People of color are shockingly underrepresented in the offices and boardrooms of nonprofits nationwide, but that won’t continue if Ebonie Johnson Cooper has anything to say about it.
As founder of the Young, Black and Giving Back Institute (YBGB), Cooper educates the nonprofit and philanthropic sectors about the value of enlisting the African-American community in its changemaking efforts. YBGB offers “safe spaces for leaders of color to network, learn and grow together in their respective roles as donors, board members and social entrepreneurs,” according to Cooper’s personal website.
YBGB enjoys the support of corporate, philanthropic and educational giants like Wells Fargo Advisors, Johns Hopkins University and Teach for America. Cooper herself has been featured in Essence and the Washington Post and was named to Jet magazine’s 2013 “40 Under 40” list of African-American leaders.
Cooper works to remedy what is called the Diversity, Equity and Inclusion (DEI) deficit. A 2011 report from Commongood Careers and the Level Playing Field Institute, called “The Voice of Nonprofit Talent: Perceptions of Diversity,” found that about 82 percent of nonprofit sector employees are white, while only 10 percent are African-American and 5 percent Latino. Additionally, people of color only make up about 16 percent of nonprofit leaders, 5 percent of philanthropic leaders, and 14 percent of board members.
According to Philanthropy Digest, the “Voice of Nonprofit Talent” report demonstrates that “the lack of actionable practices in hiring, professional development and leadership selection, as well as the absence of diversity among senior management, creates obstacles to recruiting and retaining diverse talent.”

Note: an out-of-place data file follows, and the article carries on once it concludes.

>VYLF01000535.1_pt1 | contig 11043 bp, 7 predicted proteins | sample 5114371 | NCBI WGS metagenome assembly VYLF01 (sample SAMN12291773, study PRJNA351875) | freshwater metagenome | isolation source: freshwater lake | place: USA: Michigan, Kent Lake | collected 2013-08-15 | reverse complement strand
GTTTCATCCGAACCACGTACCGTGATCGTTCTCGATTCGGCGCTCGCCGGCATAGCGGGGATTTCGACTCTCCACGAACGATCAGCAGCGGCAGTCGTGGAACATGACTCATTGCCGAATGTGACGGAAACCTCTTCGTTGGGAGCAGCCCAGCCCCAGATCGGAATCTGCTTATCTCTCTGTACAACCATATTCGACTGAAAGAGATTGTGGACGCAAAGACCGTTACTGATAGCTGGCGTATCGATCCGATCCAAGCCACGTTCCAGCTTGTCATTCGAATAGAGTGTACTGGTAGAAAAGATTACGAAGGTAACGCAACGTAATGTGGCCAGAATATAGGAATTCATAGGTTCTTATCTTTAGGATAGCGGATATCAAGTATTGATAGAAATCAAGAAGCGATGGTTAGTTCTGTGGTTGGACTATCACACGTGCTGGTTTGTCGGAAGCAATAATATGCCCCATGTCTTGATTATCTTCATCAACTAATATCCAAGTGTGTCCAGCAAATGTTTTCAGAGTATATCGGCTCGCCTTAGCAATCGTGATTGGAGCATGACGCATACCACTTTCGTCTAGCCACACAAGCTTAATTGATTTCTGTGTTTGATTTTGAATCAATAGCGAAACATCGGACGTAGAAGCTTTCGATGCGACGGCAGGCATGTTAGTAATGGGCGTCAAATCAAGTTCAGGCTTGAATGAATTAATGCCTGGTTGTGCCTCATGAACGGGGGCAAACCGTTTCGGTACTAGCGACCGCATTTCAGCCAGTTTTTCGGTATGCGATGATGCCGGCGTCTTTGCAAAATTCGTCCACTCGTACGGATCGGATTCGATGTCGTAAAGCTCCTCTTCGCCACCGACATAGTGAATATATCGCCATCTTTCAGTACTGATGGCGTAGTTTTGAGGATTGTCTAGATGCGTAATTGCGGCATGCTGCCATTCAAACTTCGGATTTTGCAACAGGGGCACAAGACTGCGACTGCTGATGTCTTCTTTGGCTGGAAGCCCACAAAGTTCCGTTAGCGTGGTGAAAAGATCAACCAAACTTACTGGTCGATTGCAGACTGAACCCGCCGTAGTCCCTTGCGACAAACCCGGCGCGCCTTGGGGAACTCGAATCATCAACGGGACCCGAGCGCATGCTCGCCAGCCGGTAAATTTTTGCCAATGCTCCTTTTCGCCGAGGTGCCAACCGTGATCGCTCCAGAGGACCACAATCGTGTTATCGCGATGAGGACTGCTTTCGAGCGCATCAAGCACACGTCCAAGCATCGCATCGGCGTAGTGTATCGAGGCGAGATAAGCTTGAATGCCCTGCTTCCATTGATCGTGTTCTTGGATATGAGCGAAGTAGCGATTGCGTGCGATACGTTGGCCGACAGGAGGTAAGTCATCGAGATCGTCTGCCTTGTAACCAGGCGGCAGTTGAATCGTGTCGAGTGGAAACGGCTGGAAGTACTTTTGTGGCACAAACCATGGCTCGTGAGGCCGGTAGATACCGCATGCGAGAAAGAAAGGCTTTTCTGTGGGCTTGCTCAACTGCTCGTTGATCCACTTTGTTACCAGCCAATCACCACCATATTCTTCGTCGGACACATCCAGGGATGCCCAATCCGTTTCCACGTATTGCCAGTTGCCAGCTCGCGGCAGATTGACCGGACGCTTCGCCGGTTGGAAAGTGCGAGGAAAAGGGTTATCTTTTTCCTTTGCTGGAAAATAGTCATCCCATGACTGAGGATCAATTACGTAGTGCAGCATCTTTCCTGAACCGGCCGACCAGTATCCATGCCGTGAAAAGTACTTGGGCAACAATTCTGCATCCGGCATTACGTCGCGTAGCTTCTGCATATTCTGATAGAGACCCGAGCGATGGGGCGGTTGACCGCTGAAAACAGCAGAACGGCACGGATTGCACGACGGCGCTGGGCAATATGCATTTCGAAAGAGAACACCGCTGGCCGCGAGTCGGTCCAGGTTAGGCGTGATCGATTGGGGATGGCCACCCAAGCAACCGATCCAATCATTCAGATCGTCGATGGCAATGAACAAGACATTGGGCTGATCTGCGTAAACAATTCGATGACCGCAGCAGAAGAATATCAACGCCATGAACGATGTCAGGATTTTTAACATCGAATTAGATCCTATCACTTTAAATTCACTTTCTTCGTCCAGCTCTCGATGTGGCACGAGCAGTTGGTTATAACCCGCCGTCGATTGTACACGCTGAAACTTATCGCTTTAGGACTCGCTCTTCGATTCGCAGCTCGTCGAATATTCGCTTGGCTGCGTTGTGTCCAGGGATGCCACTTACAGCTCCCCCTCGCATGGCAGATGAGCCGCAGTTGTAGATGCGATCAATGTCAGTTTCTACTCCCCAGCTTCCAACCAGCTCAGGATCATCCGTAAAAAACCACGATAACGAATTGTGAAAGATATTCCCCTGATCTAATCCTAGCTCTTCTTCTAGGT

More than 50 years since the passage of the Voting Rights Act, only 62 percent of Americans are non-Hispanic whites, yet “Americans of color still struggle for their voice in many areas of society, namely philanthropy,” Cooper wrote for the nonprofit blog NPEngage.com in 2017. “But why or how can this be? Don’t nonprofits and foundations realize they need diverse individuals’ help to solve society’s most pressing issues?”
To address the DEI deficit, Cooper’s YBGB brings together young black professionals with a commitment to making change and equips them with the tools and resources they need for effective leadership. Her organization hosts the annual Changing the Face of Philanthropy Summit, a small-cohort gathering that convenes heads of foundations, top national fundraisers and media leaders with young black professionals engaged in community problem-solving.
In her NPEngage blog, Cooper notes that one survey found 20 percent of African-Americans agreed with the statement, “I would support more nonprofits if I was asked more often,” compared to nine percent of all donors. “In my own research,” Cooper adds, “48 percent of black millennials surveyed said nonprofits don’t do enough to engage them.”
She also notes that black Americans have always been quick to give back to the community, and “black millennials are following in the footsteps of those who have come before them.” One 2013 survey found that 92 percent of black millennials said they spent time volunteering, while 65 percent said they had donated more than $100 in one year.
She also pointed out that a Diversity in Giving report showed African-American donors “tend to give to nonprofits in smaller ways such as toy and food drives and donations at grocery store registers.” Another report found that African-Americans give 25 percent more of their income per year than whites and that nearly two-thirds of African-American households donate to nonprofits, giving $11 billion annually.
“Nonprofits should not discount the small gifts of African-American donors,” Cooper wrote. “Finding ways to meet black donors where they are and leverage all gifts, whether large or small, will begin to establish relationships necessary for longterm sustainability … Everyone is not using diversity or millennials as a tool for increased engagement and more effective results.”